The crowded interior descended into darkness and as if from some far off ether, a singular point of light emerged. It blossomed into the projected image of a woman dancing; yet the image hadn’t not found home on a screen rather cascading and sliding across the walls, ceiling and bodies all present for a one night only, inaugural event by Global Committee held at the Garis & Hahn Gallery in New York. At the helm of the moving projector was Barbara Hammer, provocative and legendary queer filmmaker who presented her work “Available Space” in Body2Body, the off-site launch of Global Committee a new Brooklyn based, nomadic arts space.
Hammer shuffled through the crowd projecting her film on the floor, faces of visitors and windows of the gallery, trailing behind her a host of guests hungry to see more. The questions raised included; How do we move, what do we move towards and how do we move in relationship to the moving image? Barbara Hammer’s work invites these inquiries through her careful manipulation of form and expectation. Watching her work is to step outside of time, to become transfixed by movement and desire, both within your own body and within the ‘body’ of her work. Everything floats away as you get lost in a sea of swirling visuals. As the performance drew to a close, she passed off the projector to an assistant, instead stalking the gallery with a butcher’s knife while she rapped, chanted and sang about our need for social liberation. Ultimately she arrived at a paper screen where her film was being projected and lifting a butcher’s knife high, stabbed, cut and sliced the screen until tattered, torn and eviscerated it falls, shredded to the floor.
Perhaps the resonance of an artist stabbing a screen is a fitting image for Global Committee’s Body2Body event as a whole. Specifically in the context of the age of digital intimacy, when the body has been disqualified as the primary tool through which we experience the world, the screen has emerged as the gateway to experience. The entire night was curated so that the art presented constantly asked us to challenge our relationship to our own body, and more explicitly our relationship to our ‘digital’ body. How do we perform the authentic body in the context of the moment, when we know it is being presented towards a future screen?
In exploring these questions around bodies and digital intimacy, Body2Body brought together disparate artists and mediums, intentionally blending form and format in an attempt to trouble the structures of the contemporary gallery scene, creating an engaging and unexpected exhibition. In addition to work by Hammer, the night included a screening of the short film, “We Know We Are Just Pixels” by Turner prize-winner Laure Prouvost, a performance of “The Heart Wants What The Click Wants” by Laura Cooper & Ian Giles, along with a plethora of video, installations and live performances by Jeremy Hutchison, Stephen Kwok, Shana Moulton, Molly Lowem Andrew Norman Wilson, Ann Hirsch, Juliana Cerqueira Leite, Jenna Bliss and Cupcake.
Prouvost’s film “We Know We Are Just Pixels” was an unexpected counterpoint to Hammer’s piece. Rooted strongly in the digital apparatus, the short film itself, speaks directly to the viewers, exploring and explaining its unique relationship to time, confinement and desire. It is utterly haunting. Quick editing, jarring visuals and bold text merge to create the unseemly feeling of being watched by the machine, especially as the film reaches its climax and begins to self-reflexively question its own ‘immortal’ digital body as it relates to our decaying flesh. Within the specific context of this exhibition, as well the films questioning of how digital and human bodies caress each other, altered how I found myself moving through the space. In the presence of so many people, all of whom were busy taking selfies, recording the performances and posing for pictures, one could not help but wonder what futures lay in store for the versions of our selves that were captured and made digital over the course of this evening.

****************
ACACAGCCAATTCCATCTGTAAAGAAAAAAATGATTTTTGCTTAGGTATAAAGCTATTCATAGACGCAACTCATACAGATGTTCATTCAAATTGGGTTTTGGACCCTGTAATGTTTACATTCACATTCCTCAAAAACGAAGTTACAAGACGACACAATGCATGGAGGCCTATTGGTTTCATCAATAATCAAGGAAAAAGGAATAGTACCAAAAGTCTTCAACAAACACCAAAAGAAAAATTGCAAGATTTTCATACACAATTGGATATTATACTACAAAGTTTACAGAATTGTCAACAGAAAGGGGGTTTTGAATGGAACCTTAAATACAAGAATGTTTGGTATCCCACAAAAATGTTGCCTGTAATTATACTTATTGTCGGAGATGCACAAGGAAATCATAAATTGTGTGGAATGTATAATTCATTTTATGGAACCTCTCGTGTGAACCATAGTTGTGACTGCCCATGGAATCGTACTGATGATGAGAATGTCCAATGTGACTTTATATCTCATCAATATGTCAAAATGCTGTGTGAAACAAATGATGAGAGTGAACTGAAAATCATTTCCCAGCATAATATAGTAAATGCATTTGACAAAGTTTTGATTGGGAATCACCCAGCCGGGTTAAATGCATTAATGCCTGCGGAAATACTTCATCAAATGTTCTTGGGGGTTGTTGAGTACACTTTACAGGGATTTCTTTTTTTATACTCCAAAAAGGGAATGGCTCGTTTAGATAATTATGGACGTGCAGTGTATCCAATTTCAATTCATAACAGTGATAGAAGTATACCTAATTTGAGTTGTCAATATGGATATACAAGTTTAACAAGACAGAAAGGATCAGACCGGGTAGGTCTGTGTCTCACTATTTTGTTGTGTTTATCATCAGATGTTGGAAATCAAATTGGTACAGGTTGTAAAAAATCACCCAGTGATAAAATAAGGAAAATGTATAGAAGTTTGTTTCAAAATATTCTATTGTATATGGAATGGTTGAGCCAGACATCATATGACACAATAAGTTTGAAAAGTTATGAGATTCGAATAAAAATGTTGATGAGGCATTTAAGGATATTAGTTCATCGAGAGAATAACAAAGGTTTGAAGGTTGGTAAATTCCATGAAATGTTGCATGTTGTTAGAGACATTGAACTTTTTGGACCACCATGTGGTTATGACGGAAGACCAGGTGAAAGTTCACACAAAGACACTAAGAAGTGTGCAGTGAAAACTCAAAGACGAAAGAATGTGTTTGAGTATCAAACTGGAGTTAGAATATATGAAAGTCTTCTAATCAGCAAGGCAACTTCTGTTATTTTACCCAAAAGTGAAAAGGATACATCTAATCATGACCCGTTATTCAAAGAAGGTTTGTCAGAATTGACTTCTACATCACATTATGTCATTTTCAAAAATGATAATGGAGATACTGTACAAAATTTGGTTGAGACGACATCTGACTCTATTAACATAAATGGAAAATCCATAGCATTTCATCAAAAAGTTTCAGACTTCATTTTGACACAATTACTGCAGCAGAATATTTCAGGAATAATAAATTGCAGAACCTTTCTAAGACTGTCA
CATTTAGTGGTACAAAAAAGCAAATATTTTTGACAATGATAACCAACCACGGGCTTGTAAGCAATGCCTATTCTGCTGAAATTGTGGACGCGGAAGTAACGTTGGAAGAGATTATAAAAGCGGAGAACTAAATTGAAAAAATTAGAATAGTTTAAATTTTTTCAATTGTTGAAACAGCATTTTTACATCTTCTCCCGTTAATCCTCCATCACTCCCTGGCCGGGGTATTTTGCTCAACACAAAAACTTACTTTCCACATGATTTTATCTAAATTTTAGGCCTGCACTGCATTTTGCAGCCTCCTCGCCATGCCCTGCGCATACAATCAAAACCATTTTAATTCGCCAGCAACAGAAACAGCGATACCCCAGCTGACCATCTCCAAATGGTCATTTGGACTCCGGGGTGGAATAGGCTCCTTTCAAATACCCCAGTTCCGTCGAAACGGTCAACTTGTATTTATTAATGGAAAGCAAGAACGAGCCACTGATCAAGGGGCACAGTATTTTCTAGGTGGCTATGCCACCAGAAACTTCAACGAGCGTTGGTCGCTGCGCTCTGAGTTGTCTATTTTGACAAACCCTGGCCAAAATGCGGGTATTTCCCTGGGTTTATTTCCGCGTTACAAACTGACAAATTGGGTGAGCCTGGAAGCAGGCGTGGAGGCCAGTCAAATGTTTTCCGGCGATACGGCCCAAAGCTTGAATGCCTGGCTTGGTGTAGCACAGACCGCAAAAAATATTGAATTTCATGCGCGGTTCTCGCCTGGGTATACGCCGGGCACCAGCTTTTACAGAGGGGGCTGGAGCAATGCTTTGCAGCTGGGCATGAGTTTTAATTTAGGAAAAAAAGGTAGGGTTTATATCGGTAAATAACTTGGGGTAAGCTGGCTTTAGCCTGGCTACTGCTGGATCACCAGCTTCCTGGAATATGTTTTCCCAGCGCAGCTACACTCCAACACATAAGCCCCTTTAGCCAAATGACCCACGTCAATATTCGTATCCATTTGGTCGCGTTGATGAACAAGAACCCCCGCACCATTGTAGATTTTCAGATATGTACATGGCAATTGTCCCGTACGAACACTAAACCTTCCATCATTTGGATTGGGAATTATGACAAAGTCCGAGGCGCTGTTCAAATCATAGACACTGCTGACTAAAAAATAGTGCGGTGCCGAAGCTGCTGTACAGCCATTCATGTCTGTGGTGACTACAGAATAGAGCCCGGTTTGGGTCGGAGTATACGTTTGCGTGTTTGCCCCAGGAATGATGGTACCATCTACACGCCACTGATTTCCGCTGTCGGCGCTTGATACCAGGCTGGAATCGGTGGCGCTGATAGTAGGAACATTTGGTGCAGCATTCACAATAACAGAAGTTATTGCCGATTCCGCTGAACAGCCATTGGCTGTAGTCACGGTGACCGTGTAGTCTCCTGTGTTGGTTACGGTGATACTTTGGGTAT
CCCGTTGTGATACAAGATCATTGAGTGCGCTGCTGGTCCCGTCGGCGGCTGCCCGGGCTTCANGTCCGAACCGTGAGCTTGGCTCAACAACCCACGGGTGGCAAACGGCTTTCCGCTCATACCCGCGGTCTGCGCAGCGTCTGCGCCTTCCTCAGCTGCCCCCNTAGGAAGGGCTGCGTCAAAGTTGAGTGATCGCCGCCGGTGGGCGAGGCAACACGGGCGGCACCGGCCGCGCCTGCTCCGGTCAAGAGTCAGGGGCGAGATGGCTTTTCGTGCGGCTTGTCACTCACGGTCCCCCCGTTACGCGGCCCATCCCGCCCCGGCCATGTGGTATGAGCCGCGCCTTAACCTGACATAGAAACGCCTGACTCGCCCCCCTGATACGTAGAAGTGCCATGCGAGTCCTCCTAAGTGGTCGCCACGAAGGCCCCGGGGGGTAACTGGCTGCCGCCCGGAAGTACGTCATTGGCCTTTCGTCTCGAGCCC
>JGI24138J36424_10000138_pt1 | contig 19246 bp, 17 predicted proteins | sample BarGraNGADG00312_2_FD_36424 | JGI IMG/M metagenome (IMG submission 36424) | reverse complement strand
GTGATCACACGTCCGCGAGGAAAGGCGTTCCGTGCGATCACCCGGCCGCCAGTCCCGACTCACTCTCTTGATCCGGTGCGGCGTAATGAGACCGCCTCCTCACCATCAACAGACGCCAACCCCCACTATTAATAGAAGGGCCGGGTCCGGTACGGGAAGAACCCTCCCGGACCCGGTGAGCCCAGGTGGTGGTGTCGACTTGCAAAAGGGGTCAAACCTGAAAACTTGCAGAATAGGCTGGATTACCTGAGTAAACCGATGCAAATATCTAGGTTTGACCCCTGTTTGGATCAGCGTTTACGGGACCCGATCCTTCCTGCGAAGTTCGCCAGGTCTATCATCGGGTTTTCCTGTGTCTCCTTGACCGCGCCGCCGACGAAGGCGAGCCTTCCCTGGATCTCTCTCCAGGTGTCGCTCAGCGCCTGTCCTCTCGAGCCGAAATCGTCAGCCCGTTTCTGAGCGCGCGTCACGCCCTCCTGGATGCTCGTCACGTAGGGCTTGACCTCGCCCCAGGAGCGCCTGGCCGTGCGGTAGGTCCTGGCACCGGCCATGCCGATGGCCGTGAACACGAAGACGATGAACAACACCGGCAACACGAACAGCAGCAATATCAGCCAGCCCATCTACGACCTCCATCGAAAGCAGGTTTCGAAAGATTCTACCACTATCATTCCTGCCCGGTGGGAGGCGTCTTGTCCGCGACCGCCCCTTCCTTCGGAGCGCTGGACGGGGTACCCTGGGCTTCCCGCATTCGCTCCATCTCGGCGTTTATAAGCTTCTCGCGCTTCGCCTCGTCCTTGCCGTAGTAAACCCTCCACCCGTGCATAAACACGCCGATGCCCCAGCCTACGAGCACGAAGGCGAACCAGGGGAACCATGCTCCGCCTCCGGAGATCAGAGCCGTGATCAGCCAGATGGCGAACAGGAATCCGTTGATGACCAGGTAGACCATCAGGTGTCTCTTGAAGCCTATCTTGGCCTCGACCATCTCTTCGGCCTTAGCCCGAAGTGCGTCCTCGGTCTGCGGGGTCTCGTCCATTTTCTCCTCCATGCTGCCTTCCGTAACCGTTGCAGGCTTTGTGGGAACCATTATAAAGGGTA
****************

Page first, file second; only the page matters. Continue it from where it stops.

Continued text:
Also in dialogue with correlation between the digital and the body was “The Heart Wants What The Click Wants” by Laura Cooper & Ian Giles. This piece involved somewhere between 10 – 15 performers (it was hard to keep track of them), who wandered the gallery listening to a pre-recorded audio track on their musical devices. I had the pleasure of listening to some of the piece and it involved ethereal music inter-spliced with a series of commands, which varied from breathing exercises, to movement commands. Yet what made the piece so arresting is how it brought the idea of the digital world so palatably into the gallery space. We are so accustomed to people listening to music on their headphones while out in the world, and transposing that action to the gallery, the performers became embodiments and reminders of the blending between the digital and the human in our everyday life. Furthermore any time any one reached for their phone or plugged in their headphones as they got ready to head out into the night, the line between performer and patron began to blur and all interactions blended into this space of digital performance.
In Body2Body, the dimensions of what is performance and what is gallery space where challenged. We became the screen for Barbara Hammer’s projections. We were an immortal future audience locked in a dialogue with our decaying flesh through Laure Prouvost’s film. Laura Cooper & Ian Giles turned us all into digital performers asking us to challenge how we perform with and through our devices. Yet for me, the real magic was how in curating this event, Global Committee was able to fill the gallery space with friends and lovers and art enthusiasts, until we all were pressed body to body, indulging ourselves in moments of glorious intimacy, both digital and physical.